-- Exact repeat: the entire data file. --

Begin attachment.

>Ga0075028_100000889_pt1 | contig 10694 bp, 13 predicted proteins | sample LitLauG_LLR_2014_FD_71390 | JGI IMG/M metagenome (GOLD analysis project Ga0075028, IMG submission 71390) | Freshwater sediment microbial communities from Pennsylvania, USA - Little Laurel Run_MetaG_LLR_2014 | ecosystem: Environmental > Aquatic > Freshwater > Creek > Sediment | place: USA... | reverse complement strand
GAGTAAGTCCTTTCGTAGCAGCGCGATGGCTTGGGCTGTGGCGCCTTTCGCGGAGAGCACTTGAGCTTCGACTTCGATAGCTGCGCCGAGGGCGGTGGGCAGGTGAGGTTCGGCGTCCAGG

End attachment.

>Ga0075028_100000889_pt1 | contig 10694 bp, 13 predicted proteins | sample LitLauG_LLR_2014_FD_71390 | JGI IMG/M metagenome (GOLD analysis project Ga0075028, IMG submission 71390) | Freshwater sediment microbial communities from Pennsylvania, USA - Little Laurel Run_MetaG_LLR_2014 | ecosystem: Environmental > Aquatic > Freshwater > Creek > Sediment | place: USA... | reverse complement strand
GAGTAAGTCCTTTCGTAGCAGCGCGATGGCTTGGGCTGTGGCGCCTTTCGCGGAGAGCACTTGAGCTTCGACTTCGATAGCTGCGCCGAGGGCGGTGGGCAGGTGAGGTTCGGCGTCCAGG